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Men are qualified for civil liberty in exact proportion to their disposition to put moral chains upon their own appetites, — in proportion as their love to justice is above their rapacity, — in proportion as their soundness and sobriety of understanding is above their vanity and presumption, — in proportion as they are more disposed to listen to the counsels of the wise and good, in preference to the flattery of knaves.
Russian: Никанор Иванович налил лафитничек, выпил, налил второй, выпил, подхватил на вилку три куска селедки и в это время позвонили, а Пелагея Антоновна внесла дымящуюся кастрюлю, при одном взгляде на которую сразу можно было догадаться, что в ней, в гуще огненного борща, находится то, чего вкуснее нет в мире, – мозговая кость.
There is a sort of enthusiasm in all projectors, absolutely necessary for their affairs, which makes them proof against the most fatiguing delays, the most mortifying disappointments, the most shocking insults; and, what is severer than all, the presumptuous judgement of the ignorant upon their designs.
I take toleration to be a part of religion. I do not know which I would sacrifice; I would keep them both: it is not necessary that I should sacrifice either.
Parliament is not a congress of ambassadors from different and hostile interests; which interests each must maintain, as an agent and advocate, against other agents and advocates; but parliament is a deliberative assembly of one nation, with one interest, that of the whole; where, not local purposes, not local prejudices ought to guide, but the general good, resulting from the general reason of the whole. You choose a member indeed; but when you have chosen him, he is not a member of Bristol, but he is a member of parliament.
People crushed by law, have no hopes but from power. If laws are their enemies, they will be enemies to laws; and those who have much to hope and nothing to lose, will always be dangerous.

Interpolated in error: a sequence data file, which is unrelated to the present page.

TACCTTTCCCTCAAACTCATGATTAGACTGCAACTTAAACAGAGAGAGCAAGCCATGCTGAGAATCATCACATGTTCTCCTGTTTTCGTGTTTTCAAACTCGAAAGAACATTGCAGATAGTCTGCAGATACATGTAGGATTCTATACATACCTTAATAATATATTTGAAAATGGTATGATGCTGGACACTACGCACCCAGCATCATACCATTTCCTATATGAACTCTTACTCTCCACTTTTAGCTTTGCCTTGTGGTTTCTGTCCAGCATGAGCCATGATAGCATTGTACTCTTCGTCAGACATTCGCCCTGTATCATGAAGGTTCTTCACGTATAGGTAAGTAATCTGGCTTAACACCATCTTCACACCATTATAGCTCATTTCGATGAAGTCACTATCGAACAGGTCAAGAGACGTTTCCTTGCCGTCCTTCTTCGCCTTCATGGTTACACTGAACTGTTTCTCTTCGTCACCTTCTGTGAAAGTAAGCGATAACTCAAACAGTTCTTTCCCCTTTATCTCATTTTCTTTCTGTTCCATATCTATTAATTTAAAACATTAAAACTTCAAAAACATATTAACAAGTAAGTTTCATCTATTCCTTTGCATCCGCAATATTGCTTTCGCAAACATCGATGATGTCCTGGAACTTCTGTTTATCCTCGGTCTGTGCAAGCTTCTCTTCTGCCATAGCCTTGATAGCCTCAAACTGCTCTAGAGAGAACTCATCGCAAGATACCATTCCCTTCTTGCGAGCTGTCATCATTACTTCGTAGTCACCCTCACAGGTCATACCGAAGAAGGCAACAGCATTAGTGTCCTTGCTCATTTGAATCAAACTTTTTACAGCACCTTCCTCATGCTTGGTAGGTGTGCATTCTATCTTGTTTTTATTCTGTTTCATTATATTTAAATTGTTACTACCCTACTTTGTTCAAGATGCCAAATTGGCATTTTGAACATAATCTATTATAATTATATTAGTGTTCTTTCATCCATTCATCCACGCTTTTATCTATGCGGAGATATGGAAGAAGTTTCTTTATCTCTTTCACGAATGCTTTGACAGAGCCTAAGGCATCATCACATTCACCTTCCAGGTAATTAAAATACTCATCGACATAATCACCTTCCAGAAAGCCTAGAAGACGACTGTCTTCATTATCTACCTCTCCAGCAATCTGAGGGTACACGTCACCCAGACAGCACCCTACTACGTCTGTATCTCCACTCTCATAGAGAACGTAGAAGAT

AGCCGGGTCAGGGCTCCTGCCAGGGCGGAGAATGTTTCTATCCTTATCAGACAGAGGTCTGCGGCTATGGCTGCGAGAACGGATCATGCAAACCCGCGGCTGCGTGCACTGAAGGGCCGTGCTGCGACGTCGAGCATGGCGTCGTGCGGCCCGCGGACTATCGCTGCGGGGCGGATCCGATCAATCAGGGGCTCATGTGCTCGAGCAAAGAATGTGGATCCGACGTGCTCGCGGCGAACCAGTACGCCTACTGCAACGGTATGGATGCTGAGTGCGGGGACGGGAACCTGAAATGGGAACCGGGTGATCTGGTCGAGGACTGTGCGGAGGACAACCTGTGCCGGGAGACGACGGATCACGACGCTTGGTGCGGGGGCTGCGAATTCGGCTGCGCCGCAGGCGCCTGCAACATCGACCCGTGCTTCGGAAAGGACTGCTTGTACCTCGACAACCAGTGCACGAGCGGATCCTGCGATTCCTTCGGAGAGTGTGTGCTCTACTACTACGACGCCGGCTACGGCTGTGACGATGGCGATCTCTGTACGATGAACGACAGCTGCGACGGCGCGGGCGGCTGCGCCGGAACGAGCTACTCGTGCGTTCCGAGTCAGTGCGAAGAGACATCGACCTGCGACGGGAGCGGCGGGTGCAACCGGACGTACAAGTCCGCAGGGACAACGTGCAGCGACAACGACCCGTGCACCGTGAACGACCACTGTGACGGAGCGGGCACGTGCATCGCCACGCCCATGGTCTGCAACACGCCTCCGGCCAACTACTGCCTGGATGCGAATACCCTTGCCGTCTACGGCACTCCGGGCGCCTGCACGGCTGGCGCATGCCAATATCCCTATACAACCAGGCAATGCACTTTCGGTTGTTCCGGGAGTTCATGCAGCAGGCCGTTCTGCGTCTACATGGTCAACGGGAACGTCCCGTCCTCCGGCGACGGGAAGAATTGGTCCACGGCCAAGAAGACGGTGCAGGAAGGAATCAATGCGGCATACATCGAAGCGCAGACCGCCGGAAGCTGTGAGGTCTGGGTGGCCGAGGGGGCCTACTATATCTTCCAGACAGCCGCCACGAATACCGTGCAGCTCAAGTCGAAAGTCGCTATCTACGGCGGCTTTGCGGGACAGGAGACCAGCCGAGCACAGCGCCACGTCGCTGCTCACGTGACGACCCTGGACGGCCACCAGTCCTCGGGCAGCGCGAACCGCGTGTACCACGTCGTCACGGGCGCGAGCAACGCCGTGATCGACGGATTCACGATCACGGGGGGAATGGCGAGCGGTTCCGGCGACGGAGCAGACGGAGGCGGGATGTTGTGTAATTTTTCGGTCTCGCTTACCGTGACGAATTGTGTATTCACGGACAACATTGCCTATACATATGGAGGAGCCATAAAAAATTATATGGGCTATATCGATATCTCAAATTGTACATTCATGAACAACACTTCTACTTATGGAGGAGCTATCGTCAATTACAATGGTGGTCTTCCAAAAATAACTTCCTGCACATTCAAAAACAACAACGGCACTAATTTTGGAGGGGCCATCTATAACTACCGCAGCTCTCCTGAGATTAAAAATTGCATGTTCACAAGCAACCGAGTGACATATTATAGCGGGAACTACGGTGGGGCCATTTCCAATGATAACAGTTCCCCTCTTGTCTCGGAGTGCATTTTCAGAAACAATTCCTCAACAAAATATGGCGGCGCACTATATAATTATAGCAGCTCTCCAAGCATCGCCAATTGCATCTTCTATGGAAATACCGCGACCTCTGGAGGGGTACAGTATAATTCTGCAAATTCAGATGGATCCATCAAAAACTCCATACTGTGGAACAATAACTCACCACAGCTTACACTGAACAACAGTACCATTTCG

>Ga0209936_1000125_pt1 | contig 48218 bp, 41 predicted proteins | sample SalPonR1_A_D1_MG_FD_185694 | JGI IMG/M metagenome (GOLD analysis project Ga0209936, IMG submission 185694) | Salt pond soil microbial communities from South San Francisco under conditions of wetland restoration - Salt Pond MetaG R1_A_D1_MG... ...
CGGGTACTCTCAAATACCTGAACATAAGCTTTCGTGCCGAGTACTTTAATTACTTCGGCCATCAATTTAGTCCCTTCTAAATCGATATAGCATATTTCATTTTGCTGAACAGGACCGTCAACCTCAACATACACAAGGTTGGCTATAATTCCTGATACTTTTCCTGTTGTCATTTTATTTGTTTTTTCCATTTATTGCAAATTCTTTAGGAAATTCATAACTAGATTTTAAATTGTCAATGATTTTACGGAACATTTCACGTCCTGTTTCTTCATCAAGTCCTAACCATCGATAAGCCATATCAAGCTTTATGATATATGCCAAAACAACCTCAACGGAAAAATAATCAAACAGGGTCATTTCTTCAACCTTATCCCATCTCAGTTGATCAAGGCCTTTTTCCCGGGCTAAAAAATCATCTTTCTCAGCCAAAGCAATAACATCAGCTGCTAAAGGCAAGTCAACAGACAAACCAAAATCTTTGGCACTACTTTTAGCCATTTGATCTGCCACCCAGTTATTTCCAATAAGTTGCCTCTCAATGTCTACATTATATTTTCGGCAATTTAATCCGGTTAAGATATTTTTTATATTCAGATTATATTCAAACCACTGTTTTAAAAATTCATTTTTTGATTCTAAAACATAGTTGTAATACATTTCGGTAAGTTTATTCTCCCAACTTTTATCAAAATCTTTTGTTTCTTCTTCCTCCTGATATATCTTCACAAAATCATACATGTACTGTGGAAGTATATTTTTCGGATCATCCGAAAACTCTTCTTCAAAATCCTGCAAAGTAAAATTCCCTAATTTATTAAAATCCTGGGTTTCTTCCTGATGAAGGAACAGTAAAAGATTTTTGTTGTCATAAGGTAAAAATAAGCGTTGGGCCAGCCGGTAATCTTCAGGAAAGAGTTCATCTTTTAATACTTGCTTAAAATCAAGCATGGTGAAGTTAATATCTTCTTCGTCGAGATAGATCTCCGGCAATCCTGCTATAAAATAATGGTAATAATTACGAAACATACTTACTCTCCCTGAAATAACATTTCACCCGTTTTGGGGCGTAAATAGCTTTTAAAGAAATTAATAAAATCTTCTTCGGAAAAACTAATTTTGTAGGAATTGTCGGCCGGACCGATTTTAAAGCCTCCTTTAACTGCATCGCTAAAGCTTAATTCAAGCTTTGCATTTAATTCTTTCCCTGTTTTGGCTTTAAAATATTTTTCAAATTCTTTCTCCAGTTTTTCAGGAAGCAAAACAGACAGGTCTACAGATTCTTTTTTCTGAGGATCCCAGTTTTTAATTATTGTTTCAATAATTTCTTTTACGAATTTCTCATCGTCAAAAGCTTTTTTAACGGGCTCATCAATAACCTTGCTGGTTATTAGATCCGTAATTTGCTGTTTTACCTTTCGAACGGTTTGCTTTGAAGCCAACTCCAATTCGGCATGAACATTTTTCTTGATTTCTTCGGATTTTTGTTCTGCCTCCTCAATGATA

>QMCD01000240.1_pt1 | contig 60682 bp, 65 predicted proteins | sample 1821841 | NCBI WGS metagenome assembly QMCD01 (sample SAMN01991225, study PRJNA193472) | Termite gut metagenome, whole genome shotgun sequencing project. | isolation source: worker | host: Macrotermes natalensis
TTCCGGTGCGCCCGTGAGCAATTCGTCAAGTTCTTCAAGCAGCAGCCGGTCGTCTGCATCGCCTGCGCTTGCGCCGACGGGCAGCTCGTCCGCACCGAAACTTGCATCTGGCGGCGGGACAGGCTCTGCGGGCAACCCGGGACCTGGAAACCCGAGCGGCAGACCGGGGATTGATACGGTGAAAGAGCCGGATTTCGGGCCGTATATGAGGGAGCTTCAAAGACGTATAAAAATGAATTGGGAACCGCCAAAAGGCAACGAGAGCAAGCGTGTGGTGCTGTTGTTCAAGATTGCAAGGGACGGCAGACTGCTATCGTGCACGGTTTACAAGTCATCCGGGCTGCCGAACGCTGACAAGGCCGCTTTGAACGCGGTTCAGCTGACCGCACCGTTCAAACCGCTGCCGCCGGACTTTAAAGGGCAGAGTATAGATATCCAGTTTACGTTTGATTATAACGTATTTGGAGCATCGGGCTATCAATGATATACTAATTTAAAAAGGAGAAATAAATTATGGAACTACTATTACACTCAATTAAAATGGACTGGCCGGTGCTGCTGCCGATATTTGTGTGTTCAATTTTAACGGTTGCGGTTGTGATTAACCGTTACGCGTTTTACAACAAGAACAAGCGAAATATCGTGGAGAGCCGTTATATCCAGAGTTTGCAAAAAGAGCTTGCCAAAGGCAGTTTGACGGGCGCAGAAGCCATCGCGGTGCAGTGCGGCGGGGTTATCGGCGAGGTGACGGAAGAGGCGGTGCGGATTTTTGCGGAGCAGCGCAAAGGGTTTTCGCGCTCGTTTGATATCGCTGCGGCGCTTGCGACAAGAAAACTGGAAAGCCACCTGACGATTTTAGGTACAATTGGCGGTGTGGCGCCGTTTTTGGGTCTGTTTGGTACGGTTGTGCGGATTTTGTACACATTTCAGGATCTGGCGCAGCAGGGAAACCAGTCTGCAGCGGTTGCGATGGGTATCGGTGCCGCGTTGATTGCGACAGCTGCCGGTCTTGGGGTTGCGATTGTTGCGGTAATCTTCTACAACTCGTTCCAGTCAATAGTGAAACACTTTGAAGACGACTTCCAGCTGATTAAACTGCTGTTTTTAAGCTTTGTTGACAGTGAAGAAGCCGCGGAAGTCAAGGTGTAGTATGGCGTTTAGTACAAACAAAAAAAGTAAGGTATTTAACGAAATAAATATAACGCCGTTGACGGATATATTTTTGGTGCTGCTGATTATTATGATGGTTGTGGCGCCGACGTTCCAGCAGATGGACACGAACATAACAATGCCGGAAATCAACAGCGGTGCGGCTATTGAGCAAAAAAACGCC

In doing good, we are generally cold, and languid, and sluggish; and of all things afraid of being too much in the right. But the works of malice and injustice are quite in another style. They are finished with a bold, masterly hand ; touched as they are with the spirit of those vehement passions that call forth all our energies, whenever we oppress and persecute.
I decline the election. — It has ever been my rule through life, to observe a proportion between my efforts and my objects. I have never been remarkable for a bold, active, and sanguine pursuit of advantages that are personal to myself.
Gentlemen, the melancholy event of yesterday reads to us an awful lesson against being too much troubled about any of the objects of ordinary ambition. The worthy gentleman, who has been snatched from us at the moment of the election, and in the middle of contest, whilst his desires were as warm, and his hopes as eager as ours, has feelingly told us, what shadows we are, and what shadows we pursue.
The individual is foolish; the multitude, for the moment is foolish, when they act without deliberation; but the species is wise, and, when time is given to it, as a species it always acts right.
Those who have been once intoxicated with power, and have derived any kind of emolument from it, even though but for one year, never can willingly abandon it. They may be distressed in the midst of all their power; but they will never look to any thing but power for their relief.
Men are qualified for civil liberty in exact proportion to their disposition to put moral chains upon their own appetites, — in proportion as their love to justice is above their rapacity, — in proportion as their soundness and sobriety of understanding is above their vanity and presumption, — in proportion as they are more disposed to listen to the counsels of the wise and good, in preference to the flattery of knaves. Society cannot exist, unless a controlling power upon will and appetite be placed somewhere; and the less of it there is within, the more there must be without. It is ordained in the eternal constitution of things, that men of intemperate minds cannot be free. Their passions forge their fetters.
Neither the few nor the many have a right to act merely by their will, in any matter connected with duty, trust, engagement, or obligation.
There is a boundary to men's passions when they act from feeling; none when they are under the influence of imagination.
We must all obey the great law of change. It is the most powerful law of nature, and the means perhaps of its conservation.
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